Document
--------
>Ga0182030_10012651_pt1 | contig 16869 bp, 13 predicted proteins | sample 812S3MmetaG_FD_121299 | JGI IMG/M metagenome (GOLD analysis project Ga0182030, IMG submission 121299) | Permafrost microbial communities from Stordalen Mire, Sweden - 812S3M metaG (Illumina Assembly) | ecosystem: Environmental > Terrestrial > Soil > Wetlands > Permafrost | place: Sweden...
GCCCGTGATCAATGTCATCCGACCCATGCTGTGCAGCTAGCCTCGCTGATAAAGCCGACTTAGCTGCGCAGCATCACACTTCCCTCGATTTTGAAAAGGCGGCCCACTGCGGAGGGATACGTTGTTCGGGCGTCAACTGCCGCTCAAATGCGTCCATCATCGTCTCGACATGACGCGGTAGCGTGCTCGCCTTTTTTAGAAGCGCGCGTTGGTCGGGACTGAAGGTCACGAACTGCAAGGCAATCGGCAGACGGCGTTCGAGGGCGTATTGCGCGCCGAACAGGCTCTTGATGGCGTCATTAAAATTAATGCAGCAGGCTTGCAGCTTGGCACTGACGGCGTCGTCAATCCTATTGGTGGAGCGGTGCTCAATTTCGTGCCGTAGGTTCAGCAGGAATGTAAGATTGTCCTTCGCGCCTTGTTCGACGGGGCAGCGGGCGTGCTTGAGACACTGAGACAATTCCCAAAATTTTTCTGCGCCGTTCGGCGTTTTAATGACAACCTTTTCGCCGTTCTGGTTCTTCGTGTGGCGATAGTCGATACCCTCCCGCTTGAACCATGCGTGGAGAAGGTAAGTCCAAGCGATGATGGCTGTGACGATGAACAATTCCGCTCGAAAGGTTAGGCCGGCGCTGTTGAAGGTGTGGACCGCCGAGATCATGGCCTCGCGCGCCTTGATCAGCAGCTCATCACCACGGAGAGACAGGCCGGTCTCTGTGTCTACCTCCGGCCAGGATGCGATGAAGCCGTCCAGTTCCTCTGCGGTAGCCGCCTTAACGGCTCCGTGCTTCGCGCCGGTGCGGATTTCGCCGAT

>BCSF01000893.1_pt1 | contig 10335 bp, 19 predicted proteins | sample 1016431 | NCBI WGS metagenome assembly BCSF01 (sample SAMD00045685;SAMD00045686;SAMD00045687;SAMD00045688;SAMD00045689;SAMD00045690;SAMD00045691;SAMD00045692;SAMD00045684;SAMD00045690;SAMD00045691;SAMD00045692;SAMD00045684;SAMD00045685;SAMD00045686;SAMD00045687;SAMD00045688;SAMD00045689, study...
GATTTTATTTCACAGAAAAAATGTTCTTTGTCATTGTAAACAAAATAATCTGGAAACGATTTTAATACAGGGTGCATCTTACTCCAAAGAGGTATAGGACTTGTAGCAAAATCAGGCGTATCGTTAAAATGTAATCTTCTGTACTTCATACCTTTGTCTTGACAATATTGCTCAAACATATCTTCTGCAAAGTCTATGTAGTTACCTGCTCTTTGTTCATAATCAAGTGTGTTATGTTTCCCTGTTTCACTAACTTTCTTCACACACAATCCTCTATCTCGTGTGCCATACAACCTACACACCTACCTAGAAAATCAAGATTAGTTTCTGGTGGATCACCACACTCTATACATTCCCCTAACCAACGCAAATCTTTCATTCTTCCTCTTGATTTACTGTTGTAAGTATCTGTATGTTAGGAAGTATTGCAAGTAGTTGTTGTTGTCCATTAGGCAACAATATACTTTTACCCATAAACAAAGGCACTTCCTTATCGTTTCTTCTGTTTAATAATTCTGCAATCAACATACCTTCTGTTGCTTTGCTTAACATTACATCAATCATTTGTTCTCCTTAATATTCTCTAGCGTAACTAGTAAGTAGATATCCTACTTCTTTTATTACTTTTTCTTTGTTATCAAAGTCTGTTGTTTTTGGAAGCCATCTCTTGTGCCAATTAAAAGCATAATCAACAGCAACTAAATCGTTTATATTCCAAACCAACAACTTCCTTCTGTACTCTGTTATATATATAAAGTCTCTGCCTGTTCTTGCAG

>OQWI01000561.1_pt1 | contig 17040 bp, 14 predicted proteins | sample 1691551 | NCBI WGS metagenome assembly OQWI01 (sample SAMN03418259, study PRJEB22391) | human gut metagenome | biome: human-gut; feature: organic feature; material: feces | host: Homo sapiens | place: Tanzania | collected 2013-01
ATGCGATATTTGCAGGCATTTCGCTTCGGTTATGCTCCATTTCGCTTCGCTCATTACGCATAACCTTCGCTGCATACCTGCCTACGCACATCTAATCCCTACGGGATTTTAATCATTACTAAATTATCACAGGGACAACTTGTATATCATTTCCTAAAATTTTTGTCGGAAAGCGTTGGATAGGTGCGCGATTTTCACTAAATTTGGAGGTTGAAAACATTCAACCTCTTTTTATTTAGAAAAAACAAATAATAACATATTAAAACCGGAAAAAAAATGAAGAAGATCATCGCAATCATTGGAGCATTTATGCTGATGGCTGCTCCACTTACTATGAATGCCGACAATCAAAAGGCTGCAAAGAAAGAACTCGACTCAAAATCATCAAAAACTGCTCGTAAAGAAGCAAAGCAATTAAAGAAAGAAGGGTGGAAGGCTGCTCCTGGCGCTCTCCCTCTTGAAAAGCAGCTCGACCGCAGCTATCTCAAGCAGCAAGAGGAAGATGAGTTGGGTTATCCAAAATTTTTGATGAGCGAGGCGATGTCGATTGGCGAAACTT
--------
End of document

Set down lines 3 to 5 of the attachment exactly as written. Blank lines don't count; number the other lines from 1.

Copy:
>BCSF01000893.1_pt1 | contig 10335 bp, 19 predicted proteins | sample 1016431 | NCBI WGS metagenome assembly BCSF01 (sample SAMD00045685;SAMD00045686;SAMD00045687;SAMD00045688;SAMD00045689;SAMD00045690;SAMD00045691;SAMD00045692;SAMD00045684;SAMD00045690;SAMD00045691;SAMD00045692;SAMD00045684;SAMD00045685;SAMD00045686;SAMD00045687;SAMD00045688;SAMD00045689, study...
GATTTTATTTCACAGAAAAAATGTTCTTTGTCATTGTAAACAAAATAATCTGGAAACGATTTTAATACAGGGTGCATCTTACTCCAAAGAGGTATAGGACTTGTAGCAAAATCAGGCGTATCGTTAAAATGTAATCTTCTGTACTTCATACCTTTGTCTTGACAATATTGCTCAAACATATCTTCTGCAAAGTCTATGTAGTTACCTGCTCTTTGTTCATAATCAAGTGTGTTATGTTTCCCTGTTTCACTAACTTTCTTCACACACAATCCTCTATCTCGTGTGCCATACAACCTACACACCTACCTAGAAAATCAAGATTAGTTTCTGGTGGATCACCACACTCTATACATTCCCCTAACCAACGCAAATCTTTCATTCTTCCTCTTGATTTACTGTTGTAAGTATCTGTATGTTAGGAAGTATTGCAAGTAGTTGTTGTTGTCCATTAGGCAACAATATACTTTTACCCATAAACAAAGGCACTTCCTTATCGTTTCTTCTGTTTAATAATTCTGCAATCAACATACCTTCTGTTGCTTTGCTTAACATTACATCAATCATTTGTTCTCCTTAATATTCTCTAGCGTAACTAGTAAGTAGATATCCTACTTCTTTTATTACTTTTTCTTTGTTATCAAAGTCTGTTGTTTTTGGAAGCCATCTCTTGTGCCAATTAAAAGCATAATCAACAGCAACTAAATCGTTTATATTCCAAACCAACAACTTCCTTCTGTACTCTGTTATATATATAAAGTCTCTGCCTGTTCTTGCAG

>OQWI01000561.1_pt1 | contig 17040 bp, 14 predicted proteins | sample 1691551 | NCBI WGS metagenome assembly OQWI01 (sample SAMN03418259, study PRJEB22391) | human gut metagenome | biome: human-gut; feature: organic feature; material: feces | host: Homo sapiens | place: Tanzania | collected 2013-01